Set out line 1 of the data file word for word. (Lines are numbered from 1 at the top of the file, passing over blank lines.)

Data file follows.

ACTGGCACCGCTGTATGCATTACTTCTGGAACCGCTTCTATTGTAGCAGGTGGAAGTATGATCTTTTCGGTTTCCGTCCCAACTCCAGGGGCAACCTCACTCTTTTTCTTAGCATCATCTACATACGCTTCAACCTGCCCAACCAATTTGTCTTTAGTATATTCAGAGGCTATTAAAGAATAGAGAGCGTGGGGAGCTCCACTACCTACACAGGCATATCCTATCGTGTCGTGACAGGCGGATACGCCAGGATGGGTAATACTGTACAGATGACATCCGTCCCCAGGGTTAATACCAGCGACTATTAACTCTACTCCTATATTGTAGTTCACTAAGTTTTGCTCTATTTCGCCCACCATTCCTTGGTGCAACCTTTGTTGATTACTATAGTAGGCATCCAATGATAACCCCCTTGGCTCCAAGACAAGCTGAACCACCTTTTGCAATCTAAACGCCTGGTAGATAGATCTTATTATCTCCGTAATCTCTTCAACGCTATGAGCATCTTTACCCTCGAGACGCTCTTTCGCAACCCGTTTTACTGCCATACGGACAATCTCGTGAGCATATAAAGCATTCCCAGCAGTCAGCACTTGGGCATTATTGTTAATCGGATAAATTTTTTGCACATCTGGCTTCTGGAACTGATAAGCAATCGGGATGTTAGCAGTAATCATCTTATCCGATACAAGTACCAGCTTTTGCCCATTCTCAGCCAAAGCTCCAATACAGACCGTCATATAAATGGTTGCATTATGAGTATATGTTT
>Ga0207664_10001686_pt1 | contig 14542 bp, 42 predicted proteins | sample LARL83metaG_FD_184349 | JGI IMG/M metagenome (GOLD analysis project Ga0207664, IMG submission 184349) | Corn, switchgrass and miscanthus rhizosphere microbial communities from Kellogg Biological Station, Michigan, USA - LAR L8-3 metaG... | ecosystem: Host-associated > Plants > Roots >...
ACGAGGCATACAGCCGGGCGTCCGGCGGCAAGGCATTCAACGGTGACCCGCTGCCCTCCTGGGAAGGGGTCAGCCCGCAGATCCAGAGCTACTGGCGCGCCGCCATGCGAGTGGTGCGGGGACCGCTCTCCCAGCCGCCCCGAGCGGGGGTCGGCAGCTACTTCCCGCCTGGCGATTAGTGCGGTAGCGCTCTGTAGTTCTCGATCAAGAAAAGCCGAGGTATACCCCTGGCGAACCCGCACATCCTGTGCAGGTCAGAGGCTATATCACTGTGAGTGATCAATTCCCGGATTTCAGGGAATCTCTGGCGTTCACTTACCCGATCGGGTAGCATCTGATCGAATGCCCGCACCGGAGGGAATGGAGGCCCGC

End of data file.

ACTGGCACCGCTGTATGCATTACTTCTGGAACCGCTTCTATTGTAGCAGGTGGAAGTATGATCTTTTCGGTTTCCGTCCCAACTCCAGGGGCAACCTCACTCTTTTTCTTAGCATCATCTACATACGCTTCAACCTGCCCAACCAATTTGTCTTTAGTATATTCAGAGGCTATTAAAGAATAGAGAGCGTGGGGAGCTCCACTACCTACACAGGCATATCCTATCGTGTCGTGACAGGCGGATACGCCAGGATGGGTAATACTGTACAGATGACATCCGTCCCCAGGGTTAATACCAGCGACTATTAACTCTACTCCTATATTGTAGTTCACTAAGTTTTGCTCTATTTCGCCCACCATTCCTTGGTGCAACCTTTGTTGATTACTATAGTAGGCATCCAATGATAACCCCCTTGGCTCCAAGACAAGCTGAACCACCTTTTGCAATCTAAACGCCTGGTAGATAGATCTTATTATCTCCGTAATCTCTTCAACGCTATGAGCATCTTTACCCTCGAGACGCTCTTTCGCAACCCGTTTTACTGCCATACGGACAATCTCGTGAGCATATAAAGCATTCCCAGCAGTCAGCACTTGGGCATTATTGTTAATCGGATAAATTTTTTGCACATCTGGCTTCTGGAACTGATAAGCAATCGGGATGTTAGCAGTAATCATCTTATCCGATACAAGTACCAGCTTTTGCCCATTCTCAGCCAAAGCTCCAATACAGACCGTCATATAAATGGTTGCATTATGAGTATATGTTT